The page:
BY PIJ REPORTER
Amid a COVID-19 crisis in Malawi that has left a long trail of deaths, K6.2-billion (R124-million) set aside by the government for the national response to the pandemic has grown wings, forcing President Lazarus Chakwera to pledge that everyone involved in the looting will pay for their greed.
An independent audit has been commissioned to establish how the money was spent, Chakwera announced in his address last Sunday. He added that if the audit exposed any public officers associated with wrongdoing, “they will be dealt with and face the law”.
In a related development, the fiscal police last week announced the arrest in Lilongwe of ten officials from the Department of Disaster Management in connection with the alleged plunder, which has dented the reputation of the Tonse Alliance government Chakweraa leads.
Police spokesperson James Kadadzera confirmed last week that the arrests were part of an investigation into the abuse of the COVID-19 funds, and that the suspects were being kept on remand awaiting their trial.
Malawians woke up to the shocking news two weeks ago of the massive and systematic plunder of COVID-19 funds.
Pressure from online campaigners forced the government to summon senior officials to demand that they produce expenditure reports. These were found wanting. according to a statement from the Office of the President and Cabinet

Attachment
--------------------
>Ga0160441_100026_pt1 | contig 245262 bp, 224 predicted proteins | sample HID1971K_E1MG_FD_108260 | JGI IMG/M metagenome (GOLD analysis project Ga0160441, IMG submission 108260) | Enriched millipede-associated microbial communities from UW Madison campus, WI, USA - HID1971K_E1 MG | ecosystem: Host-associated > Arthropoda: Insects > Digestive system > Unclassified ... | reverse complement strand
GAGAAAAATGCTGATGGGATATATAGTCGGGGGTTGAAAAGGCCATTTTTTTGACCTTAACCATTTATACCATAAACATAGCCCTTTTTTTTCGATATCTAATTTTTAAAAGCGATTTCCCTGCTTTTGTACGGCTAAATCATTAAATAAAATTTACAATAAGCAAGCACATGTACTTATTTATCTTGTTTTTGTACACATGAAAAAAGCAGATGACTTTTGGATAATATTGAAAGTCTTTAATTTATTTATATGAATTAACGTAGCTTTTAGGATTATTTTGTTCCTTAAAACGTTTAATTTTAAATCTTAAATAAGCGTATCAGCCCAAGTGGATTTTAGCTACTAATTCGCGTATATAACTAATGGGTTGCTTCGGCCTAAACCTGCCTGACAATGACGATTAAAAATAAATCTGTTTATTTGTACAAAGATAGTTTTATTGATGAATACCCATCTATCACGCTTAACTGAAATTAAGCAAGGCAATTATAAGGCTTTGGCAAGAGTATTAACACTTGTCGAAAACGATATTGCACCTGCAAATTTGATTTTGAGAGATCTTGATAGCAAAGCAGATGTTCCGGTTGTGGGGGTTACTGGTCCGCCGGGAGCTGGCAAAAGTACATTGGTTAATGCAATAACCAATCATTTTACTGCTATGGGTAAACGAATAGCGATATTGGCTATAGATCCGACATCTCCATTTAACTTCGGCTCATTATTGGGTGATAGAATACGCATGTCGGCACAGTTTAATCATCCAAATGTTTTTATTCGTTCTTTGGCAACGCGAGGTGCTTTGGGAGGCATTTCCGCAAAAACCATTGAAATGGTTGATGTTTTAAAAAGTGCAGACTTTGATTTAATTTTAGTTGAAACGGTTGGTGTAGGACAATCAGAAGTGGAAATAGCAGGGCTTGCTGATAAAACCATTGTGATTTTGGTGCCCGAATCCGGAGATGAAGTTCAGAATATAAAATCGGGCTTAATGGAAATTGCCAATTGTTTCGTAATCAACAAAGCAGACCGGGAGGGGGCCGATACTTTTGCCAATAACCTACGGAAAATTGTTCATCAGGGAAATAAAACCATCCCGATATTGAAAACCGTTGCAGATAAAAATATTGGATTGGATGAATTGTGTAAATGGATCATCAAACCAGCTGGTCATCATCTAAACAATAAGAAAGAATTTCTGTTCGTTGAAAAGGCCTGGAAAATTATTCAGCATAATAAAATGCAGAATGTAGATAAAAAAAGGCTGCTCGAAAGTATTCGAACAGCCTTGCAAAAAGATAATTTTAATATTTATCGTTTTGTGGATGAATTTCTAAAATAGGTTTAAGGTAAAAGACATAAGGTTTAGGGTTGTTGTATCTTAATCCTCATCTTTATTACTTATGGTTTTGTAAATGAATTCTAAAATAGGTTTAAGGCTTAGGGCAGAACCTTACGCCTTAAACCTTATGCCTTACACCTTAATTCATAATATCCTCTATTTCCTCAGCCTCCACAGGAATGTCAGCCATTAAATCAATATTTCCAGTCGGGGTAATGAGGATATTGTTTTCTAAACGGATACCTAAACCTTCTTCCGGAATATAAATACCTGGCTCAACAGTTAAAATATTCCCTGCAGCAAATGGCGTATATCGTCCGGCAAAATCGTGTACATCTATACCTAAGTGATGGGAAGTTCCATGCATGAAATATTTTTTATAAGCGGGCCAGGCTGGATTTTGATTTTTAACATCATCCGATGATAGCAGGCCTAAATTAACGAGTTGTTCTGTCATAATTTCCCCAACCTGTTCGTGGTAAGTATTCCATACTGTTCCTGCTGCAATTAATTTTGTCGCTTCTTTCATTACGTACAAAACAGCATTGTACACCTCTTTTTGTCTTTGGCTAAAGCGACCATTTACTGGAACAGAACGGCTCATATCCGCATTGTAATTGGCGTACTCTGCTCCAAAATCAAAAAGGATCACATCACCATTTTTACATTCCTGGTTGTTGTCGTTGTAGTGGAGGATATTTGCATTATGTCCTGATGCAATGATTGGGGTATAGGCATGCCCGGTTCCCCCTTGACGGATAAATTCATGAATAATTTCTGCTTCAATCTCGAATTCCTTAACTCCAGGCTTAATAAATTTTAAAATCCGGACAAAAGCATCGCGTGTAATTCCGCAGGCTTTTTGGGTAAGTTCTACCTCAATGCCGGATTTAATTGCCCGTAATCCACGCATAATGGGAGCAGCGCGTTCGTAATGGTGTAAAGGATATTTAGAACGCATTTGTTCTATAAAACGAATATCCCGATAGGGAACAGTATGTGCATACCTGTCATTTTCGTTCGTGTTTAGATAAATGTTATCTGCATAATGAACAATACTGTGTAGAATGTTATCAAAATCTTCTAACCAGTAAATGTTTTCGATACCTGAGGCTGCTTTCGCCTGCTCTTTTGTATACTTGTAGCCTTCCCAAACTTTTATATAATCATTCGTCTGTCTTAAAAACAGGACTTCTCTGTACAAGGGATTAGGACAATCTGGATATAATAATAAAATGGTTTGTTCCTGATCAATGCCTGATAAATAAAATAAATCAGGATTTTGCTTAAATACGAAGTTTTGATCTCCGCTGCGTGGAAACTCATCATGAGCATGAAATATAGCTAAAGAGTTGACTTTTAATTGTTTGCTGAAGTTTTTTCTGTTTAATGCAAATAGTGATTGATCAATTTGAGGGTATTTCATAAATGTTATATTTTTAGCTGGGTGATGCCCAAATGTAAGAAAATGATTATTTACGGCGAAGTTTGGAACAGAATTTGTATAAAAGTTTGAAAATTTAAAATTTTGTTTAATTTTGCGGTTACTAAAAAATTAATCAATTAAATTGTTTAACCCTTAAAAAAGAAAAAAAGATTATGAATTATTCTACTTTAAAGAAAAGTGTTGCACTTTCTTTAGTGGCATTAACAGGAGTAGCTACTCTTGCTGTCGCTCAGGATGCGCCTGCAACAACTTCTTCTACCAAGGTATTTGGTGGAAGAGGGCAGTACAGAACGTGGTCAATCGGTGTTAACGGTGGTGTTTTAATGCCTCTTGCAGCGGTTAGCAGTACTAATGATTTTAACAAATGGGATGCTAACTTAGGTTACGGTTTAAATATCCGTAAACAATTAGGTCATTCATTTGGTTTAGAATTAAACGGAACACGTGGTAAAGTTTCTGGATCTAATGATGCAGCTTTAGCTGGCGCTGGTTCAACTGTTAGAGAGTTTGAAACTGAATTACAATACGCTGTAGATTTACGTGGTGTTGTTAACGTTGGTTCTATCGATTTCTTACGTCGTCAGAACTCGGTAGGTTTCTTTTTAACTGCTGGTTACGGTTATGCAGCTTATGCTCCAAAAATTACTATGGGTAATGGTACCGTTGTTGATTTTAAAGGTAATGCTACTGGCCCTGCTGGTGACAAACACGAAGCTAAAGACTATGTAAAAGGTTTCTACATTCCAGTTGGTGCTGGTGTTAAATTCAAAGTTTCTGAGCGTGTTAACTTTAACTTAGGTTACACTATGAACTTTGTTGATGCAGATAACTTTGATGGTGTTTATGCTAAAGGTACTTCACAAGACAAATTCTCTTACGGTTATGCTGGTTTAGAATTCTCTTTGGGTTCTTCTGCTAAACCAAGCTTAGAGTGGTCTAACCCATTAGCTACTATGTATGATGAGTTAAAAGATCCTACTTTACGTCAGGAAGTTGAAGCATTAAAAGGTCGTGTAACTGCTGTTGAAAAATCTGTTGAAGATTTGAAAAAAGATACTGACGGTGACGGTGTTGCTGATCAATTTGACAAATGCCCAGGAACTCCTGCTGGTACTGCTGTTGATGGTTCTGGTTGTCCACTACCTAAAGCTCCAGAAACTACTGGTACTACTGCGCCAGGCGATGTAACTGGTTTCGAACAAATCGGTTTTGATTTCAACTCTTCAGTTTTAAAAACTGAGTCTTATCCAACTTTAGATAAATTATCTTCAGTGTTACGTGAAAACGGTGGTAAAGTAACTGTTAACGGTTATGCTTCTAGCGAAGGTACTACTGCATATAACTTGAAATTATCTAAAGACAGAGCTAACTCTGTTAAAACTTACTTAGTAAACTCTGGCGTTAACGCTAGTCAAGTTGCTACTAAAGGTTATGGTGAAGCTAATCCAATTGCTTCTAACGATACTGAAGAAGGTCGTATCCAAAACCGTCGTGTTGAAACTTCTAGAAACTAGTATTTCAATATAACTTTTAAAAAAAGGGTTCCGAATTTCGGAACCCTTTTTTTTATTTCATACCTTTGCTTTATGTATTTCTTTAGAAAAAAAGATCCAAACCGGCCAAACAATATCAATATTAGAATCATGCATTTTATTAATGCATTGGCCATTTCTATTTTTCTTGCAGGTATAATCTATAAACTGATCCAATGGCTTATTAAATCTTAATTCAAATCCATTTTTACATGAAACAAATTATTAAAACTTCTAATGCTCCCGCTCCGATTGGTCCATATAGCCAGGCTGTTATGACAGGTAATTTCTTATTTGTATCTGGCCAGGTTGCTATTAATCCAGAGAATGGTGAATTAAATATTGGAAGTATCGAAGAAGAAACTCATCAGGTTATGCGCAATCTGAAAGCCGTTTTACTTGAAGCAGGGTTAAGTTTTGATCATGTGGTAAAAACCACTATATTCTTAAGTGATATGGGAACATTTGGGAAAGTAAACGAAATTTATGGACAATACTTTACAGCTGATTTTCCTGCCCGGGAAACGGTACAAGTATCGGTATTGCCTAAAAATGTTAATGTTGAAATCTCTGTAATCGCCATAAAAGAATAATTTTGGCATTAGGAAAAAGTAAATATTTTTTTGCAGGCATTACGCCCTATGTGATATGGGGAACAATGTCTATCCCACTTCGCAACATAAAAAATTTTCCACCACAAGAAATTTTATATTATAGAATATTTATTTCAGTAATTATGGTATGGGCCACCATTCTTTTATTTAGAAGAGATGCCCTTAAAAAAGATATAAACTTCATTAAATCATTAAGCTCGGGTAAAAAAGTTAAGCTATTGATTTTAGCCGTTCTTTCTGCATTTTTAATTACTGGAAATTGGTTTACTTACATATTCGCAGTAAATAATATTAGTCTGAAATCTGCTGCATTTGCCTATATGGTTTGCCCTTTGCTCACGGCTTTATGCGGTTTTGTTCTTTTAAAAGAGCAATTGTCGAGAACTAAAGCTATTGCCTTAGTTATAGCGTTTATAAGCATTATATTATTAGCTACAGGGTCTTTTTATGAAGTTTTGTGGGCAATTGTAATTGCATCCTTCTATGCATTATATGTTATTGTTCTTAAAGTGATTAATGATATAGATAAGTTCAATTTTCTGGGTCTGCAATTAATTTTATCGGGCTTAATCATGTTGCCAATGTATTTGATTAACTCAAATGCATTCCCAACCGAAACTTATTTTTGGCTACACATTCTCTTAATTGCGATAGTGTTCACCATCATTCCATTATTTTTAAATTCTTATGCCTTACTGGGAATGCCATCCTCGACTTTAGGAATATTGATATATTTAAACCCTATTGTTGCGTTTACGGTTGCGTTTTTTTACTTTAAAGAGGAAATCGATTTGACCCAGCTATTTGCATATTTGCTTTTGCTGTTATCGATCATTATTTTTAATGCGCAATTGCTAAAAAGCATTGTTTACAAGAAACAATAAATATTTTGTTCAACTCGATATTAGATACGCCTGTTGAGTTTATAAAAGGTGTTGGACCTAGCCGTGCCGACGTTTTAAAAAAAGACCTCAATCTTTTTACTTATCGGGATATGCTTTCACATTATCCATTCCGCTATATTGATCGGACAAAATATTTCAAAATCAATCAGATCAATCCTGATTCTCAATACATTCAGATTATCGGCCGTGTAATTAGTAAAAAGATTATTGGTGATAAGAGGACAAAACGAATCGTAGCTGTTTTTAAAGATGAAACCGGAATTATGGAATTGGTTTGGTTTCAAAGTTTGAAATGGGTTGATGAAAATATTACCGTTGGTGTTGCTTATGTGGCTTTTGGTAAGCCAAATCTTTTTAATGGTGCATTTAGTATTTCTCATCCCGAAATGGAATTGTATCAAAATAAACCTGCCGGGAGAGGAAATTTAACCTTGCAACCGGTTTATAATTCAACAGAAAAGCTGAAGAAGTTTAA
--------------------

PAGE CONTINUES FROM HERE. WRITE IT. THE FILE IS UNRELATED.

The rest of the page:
The money disappeared as Malawians died in health facilities that lacked essential equipment such as oxygen concentrators, cylinders, oximeters, flow meters and drip stands.
By February 22 this year the number of cumulative Covid-19 fatalities in Malawi had reached 1 013, with total active cases registered at 12 679, while 16 840 had recovered.
MPs and Cabinet Ministers were among those that succumbed to the second wave of COVID-19, apparently caused by a deadly new strain of the virus from South Africa.
A consolidated COVID-19 financial report from the National Local Government Finance Committee, dated January 31 this year, highlights the blatant misallocation of funds and priorities.
Some councils, including those at Chitipa, Kasungu, Machinga and Salima, spent not a single kwacha on the procurement of personal protective equipment (PPE) or medical supplies and consumables.
Instead, they allocated hefty sums for allowances, fuel and “other” expenditure.
A parallel private citizens’ initiative raised around K200-million (about R4-million) for the purchase of medical supplies that were delivered to hospitals across the country.
In a statement, the Malawi Human Rights Commission called for the speedy investigation of fraudulent activities.
The commission’s executive secretary Habiba Osman, strongly recommended that “an oversight body or bodies needs to be equipped to monitor the usage of the COVID-19 funds, including citizen-generated funds that will be needed for addressing the pandemic …’
In addition to declaring a state of disaster, Chakwera has increased the number of isolation centres operated or aided by the state